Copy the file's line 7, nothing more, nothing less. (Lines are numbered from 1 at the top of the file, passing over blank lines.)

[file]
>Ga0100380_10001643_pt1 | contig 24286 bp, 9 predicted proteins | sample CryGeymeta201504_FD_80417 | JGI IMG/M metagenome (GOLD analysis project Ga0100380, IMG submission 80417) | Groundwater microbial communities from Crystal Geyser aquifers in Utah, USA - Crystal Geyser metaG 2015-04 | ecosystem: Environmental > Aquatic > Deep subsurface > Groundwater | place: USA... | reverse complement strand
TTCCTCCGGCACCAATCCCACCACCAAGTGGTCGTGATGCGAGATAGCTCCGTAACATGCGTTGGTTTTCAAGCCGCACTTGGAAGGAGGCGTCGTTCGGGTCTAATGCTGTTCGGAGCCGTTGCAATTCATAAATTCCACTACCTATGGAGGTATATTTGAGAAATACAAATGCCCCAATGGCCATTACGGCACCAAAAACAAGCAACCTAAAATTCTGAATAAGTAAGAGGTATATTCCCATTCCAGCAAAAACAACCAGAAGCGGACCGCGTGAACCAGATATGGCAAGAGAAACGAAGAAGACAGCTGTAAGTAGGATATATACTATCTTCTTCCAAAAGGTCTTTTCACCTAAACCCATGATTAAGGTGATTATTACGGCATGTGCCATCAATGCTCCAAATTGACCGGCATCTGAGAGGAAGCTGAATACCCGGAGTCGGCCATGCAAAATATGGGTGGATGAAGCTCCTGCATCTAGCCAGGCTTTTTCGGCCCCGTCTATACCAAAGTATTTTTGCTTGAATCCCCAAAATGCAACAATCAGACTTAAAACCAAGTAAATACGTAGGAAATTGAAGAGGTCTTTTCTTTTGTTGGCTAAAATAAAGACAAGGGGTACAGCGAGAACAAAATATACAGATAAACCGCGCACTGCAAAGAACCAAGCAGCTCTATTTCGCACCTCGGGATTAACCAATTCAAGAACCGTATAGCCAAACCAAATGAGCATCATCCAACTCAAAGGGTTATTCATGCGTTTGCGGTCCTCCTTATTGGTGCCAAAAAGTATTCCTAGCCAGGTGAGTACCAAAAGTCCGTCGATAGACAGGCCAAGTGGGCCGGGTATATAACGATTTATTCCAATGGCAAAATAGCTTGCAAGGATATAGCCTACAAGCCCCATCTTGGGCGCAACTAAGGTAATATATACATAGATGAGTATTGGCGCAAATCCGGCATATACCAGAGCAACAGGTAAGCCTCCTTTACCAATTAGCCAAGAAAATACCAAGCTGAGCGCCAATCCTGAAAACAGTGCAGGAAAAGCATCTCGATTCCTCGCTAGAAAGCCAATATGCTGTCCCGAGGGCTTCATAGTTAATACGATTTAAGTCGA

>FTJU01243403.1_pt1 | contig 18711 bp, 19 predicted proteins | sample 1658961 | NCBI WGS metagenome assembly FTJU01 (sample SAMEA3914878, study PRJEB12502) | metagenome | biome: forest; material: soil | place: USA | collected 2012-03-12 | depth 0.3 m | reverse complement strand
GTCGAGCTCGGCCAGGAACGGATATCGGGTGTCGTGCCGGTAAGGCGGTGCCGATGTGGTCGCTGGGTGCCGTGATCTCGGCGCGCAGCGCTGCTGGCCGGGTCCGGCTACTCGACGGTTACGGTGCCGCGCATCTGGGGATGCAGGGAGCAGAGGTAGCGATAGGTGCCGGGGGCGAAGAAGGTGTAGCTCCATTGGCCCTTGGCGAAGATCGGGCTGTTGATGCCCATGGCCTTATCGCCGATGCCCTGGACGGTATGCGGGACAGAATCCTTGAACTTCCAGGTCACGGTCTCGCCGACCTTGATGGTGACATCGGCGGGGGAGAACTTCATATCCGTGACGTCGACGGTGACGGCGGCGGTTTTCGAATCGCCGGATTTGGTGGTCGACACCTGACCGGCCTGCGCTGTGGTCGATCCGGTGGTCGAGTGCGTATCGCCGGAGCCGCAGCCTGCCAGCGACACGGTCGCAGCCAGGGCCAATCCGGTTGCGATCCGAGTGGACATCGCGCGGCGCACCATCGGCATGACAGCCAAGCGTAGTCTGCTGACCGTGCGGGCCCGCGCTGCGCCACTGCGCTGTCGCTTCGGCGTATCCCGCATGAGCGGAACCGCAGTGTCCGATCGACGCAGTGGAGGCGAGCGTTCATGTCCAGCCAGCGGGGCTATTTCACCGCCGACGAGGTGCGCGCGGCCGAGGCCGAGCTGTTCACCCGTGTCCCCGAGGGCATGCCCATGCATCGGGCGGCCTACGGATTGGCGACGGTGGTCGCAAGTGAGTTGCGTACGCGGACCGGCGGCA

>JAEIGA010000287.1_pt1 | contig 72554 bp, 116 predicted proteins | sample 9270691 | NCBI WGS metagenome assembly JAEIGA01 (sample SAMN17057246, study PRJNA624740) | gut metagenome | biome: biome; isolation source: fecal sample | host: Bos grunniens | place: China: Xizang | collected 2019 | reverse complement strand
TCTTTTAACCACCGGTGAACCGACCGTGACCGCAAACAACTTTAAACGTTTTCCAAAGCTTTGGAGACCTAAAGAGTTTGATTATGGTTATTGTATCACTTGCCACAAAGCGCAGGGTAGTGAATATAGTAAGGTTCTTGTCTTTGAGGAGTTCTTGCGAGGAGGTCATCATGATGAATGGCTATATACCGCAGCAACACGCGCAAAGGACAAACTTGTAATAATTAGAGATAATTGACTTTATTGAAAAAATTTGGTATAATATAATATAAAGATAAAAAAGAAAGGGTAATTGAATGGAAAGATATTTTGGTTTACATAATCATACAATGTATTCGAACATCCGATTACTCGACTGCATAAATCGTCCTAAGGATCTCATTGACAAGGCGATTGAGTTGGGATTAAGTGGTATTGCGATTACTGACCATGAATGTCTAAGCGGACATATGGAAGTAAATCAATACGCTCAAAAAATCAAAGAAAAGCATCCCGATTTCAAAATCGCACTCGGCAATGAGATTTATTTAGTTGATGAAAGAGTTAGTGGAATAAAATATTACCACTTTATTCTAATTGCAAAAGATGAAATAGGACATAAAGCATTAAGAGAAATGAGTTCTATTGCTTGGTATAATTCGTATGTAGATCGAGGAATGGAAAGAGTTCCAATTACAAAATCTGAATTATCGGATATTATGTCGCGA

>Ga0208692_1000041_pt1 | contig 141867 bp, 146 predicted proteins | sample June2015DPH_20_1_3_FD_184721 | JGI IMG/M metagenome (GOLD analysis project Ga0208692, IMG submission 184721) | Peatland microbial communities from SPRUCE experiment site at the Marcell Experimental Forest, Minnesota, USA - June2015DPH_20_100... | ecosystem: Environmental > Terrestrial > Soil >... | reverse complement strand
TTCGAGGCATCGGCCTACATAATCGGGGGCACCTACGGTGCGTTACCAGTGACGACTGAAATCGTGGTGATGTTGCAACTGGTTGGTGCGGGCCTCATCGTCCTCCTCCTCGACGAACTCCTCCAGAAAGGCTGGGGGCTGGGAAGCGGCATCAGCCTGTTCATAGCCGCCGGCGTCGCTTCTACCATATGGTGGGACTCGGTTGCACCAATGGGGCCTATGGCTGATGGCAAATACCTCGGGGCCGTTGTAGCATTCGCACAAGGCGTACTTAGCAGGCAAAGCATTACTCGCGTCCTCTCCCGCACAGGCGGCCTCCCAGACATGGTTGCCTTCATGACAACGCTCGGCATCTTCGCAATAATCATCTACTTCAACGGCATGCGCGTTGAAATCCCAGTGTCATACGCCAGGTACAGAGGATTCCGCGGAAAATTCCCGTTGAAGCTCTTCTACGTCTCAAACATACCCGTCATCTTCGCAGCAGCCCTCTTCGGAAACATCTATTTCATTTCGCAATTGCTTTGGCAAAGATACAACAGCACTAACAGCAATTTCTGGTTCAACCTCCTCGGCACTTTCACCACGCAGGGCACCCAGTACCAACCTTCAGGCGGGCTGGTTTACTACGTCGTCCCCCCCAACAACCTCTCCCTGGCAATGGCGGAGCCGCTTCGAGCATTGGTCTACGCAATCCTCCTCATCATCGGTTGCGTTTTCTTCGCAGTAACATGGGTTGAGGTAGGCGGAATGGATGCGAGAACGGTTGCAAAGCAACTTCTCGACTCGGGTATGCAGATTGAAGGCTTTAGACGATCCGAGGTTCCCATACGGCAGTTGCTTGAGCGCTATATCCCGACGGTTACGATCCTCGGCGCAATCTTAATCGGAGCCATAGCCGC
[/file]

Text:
>Ga0208692_1000041_pt1 | contig 141867 bp, 146 predicted proteins | sample June2015DPH_20_1_3_FD_184721 | JGI IMG/M metagenome (GOLD analysis project Ga0208692, IMG submission 184721) | Peatland microbial communities from SPRUCE experiment site at the Marcell Experimental Forest, Minnesota, USA - June2015DPH_20_100... | ecosystem: Environmental > Terrestrial > Soil >... | reverse complement strand